From the National Oceanic and Atmospheric Administration, a map showing where it’s very likely to be hooter than usual this summer, with no places looking to be cooler than avergae in what is on track to be the hottest year on recordL
Nationwide, Alaska’s Aleutian Islands have the highest chances of an unusually warm summer, with probabilities between 60-70 percent. For the contiguous United States (i.e, the “Lower 48”), the chances for top-tier warmth are greatest in the West and the Northeast (50-60 percent), and smallest in the heart of the Great Plains, where the odds of well above average temperatures are the same as the odds of near-average or well below average temperatures (33 percent each).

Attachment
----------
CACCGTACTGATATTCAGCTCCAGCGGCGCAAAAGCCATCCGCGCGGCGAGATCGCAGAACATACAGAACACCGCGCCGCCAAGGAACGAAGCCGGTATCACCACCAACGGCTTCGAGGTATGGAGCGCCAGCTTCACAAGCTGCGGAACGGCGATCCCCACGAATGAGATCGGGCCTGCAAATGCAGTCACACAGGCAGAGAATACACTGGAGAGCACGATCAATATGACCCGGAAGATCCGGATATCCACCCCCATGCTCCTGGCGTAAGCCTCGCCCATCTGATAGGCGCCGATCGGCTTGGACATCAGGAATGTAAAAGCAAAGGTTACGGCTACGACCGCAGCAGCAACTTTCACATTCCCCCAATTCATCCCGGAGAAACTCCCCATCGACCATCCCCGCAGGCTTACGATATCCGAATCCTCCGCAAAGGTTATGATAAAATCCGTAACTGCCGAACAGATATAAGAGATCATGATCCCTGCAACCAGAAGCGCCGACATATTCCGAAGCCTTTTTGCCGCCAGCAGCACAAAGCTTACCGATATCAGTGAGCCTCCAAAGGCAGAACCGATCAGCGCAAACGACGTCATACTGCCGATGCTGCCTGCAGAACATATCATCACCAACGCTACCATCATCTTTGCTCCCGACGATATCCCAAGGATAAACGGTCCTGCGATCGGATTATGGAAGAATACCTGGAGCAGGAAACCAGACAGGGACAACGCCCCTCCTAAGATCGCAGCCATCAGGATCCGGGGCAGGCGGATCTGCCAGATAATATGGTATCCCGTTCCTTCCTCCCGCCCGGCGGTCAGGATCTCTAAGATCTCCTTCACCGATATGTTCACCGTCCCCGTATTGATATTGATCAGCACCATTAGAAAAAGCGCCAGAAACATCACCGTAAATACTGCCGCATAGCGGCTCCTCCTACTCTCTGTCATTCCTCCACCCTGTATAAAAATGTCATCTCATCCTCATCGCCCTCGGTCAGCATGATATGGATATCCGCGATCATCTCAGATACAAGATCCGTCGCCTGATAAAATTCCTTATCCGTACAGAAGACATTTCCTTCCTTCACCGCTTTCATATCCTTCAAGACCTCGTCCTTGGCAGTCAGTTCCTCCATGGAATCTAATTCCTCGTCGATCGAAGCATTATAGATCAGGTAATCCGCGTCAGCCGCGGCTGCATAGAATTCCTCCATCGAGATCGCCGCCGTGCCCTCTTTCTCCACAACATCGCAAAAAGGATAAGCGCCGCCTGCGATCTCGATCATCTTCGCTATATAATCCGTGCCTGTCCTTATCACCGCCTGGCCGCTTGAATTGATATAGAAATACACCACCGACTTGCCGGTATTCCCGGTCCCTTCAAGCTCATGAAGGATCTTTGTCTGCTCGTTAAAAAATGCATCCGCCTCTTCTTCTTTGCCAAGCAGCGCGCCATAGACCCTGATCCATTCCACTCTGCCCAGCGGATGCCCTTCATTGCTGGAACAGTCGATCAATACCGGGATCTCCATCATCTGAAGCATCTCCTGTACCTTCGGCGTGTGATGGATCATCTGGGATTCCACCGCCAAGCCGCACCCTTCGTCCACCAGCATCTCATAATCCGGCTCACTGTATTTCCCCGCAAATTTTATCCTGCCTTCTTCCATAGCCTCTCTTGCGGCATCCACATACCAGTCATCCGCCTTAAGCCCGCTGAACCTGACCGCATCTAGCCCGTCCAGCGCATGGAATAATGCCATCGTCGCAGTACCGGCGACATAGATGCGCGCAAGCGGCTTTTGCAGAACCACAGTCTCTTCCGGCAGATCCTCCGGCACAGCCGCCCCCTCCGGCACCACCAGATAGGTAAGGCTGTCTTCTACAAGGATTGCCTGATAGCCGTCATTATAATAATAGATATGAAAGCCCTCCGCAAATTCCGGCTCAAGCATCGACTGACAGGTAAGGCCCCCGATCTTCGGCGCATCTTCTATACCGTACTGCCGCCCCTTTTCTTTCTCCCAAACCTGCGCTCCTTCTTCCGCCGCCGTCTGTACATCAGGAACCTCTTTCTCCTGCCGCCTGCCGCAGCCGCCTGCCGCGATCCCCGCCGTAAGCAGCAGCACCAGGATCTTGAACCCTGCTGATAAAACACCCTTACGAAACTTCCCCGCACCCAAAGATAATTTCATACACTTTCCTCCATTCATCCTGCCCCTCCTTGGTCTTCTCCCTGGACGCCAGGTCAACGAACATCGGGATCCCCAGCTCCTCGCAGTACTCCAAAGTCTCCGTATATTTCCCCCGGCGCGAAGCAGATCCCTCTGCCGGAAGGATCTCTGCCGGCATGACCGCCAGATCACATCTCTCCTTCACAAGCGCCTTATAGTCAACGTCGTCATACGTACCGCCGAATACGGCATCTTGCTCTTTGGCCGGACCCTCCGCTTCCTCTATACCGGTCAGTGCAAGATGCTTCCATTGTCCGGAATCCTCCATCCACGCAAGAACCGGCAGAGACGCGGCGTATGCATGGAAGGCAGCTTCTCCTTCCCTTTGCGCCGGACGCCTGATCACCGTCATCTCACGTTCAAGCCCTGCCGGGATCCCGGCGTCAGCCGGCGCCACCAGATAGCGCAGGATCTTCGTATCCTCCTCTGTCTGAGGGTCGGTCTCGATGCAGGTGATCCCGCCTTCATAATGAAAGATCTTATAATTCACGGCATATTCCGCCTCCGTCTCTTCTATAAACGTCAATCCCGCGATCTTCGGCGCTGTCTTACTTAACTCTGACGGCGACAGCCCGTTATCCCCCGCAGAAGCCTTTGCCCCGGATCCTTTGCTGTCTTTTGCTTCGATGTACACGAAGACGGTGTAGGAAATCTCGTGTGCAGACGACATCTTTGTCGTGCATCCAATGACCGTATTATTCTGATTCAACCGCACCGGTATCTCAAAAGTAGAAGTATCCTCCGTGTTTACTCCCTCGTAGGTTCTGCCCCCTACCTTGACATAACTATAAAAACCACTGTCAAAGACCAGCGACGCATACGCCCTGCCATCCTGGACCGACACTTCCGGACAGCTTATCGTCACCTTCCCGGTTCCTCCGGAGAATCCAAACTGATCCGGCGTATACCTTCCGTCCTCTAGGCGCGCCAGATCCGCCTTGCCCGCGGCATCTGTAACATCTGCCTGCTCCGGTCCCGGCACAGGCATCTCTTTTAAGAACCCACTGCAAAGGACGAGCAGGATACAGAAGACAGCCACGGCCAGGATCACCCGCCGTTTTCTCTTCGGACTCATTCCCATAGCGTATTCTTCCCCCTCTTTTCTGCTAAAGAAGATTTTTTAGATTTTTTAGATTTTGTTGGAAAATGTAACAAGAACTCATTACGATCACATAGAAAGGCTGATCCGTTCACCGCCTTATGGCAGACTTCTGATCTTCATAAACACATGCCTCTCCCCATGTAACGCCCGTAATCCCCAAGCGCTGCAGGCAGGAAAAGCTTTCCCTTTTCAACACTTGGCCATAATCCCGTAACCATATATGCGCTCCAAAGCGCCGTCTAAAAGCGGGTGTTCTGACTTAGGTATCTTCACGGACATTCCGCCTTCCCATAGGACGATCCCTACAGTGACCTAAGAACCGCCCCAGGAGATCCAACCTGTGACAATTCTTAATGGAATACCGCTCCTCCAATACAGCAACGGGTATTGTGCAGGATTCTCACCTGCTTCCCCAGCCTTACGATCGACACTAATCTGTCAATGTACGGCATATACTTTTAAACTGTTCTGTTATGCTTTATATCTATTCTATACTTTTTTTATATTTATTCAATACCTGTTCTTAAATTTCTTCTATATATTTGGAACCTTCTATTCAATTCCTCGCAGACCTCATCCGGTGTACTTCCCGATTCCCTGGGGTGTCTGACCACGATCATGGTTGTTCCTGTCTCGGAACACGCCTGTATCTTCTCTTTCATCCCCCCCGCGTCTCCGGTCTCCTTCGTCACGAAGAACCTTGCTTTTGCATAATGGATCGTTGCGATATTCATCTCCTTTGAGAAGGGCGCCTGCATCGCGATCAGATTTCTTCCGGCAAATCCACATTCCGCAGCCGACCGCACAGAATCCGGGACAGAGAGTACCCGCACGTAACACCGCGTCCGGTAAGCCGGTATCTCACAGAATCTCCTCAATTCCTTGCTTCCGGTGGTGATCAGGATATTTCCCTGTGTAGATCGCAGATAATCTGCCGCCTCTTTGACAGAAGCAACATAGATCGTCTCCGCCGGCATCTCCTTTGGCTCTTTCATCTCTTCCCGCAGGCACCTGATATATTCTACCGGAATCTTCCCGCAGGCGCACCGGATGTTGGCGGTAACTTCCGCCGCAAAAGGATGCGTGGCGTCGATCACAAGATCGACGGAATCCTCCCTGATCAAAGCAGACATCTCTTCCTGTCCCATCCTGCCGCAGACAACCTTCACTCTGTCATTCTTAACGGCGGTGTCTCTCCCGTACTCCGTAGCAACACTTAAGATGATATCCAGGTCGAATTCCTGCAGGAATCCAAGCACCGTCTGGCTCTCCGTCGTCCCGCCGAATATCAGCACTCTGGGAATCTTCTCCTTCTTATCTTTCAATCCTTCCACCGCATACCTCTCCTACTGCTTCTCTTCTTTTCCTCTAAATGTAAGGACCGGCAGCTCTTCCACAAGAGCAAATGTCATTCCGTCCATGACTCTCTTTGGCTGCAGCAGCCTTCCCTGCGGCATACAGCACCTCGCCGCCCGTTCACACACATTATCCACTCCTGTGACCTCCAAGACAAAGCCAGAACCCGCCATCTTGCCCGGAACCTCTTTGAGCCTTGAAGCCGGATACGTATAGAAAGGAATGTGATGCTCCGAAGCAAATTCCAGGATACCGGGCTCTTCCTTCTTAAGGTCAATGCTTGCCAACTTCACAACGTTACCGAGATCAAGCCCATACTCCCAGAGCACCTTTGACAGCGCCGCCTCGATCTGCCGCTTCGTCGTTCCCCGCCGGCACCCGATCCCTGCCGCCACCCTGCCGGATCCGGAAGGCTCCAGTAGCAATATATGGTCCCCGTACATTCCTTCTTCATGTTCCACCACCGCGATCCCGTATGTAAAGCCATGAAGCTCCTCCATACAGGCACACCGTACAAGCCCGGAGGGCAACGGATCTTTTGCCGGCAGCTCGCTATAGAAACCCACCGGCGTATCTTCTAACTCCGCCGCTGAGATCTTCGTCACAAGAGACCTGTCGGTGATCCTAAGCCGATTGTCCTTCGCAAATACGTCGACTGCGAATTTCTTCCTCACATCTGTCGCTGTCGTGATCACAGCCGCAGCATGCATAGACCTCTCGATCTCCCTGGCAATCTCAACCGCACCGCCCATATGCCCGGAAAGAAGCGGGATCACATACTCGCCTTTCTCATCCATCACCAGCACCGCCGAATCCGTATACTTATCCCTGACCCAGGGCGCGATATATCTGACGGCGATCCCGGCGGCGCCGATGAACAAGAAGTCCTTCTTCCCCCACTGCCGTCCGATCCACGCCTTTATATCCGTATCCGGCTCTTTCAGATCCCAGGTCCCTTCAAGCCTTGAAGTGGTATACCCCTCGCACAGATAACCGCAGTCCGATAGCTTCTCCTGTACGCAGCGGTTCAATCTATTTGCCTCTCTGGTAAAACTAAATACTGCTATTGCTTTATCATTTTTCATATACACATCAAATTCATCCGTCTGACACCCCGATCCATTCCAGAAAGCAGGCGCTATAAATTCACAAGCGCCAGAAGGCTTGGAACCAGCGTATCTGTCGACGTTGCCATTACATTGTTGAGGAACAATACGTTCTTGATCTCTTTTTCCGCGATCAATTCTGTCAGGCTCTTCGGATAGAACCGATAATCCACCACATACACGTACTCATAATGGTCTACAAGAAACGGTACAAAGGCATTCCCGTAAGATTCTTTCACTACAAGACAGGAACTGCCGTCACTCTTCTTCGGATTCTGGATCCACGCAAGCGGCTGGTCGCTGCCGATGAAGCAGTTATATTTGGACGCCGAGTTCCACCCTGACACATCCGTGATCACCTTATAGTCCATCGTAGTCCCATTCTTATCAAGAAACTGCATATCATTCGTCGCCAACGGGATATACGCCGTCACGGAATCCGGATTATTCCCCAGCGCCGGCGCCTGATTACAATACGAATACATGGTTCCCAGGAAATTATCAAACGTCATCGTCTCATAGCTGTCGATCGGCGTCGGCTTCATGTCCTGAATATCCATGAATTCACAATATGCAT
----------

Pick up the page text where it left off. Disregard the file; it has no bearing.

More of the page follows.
(For math fans, a more detailed discussion of forecast probabilities is available at the end of the post.)
Darker colors mean greater chances of a hot summer, not how much hotter it’s projected to be. In other words, we’re not predicting that summer temperatures in Maine will be farther above average than temperatures in Florida; we’re predicting that the chances for an unusually hot summer are greater in Maine than they are in Florida.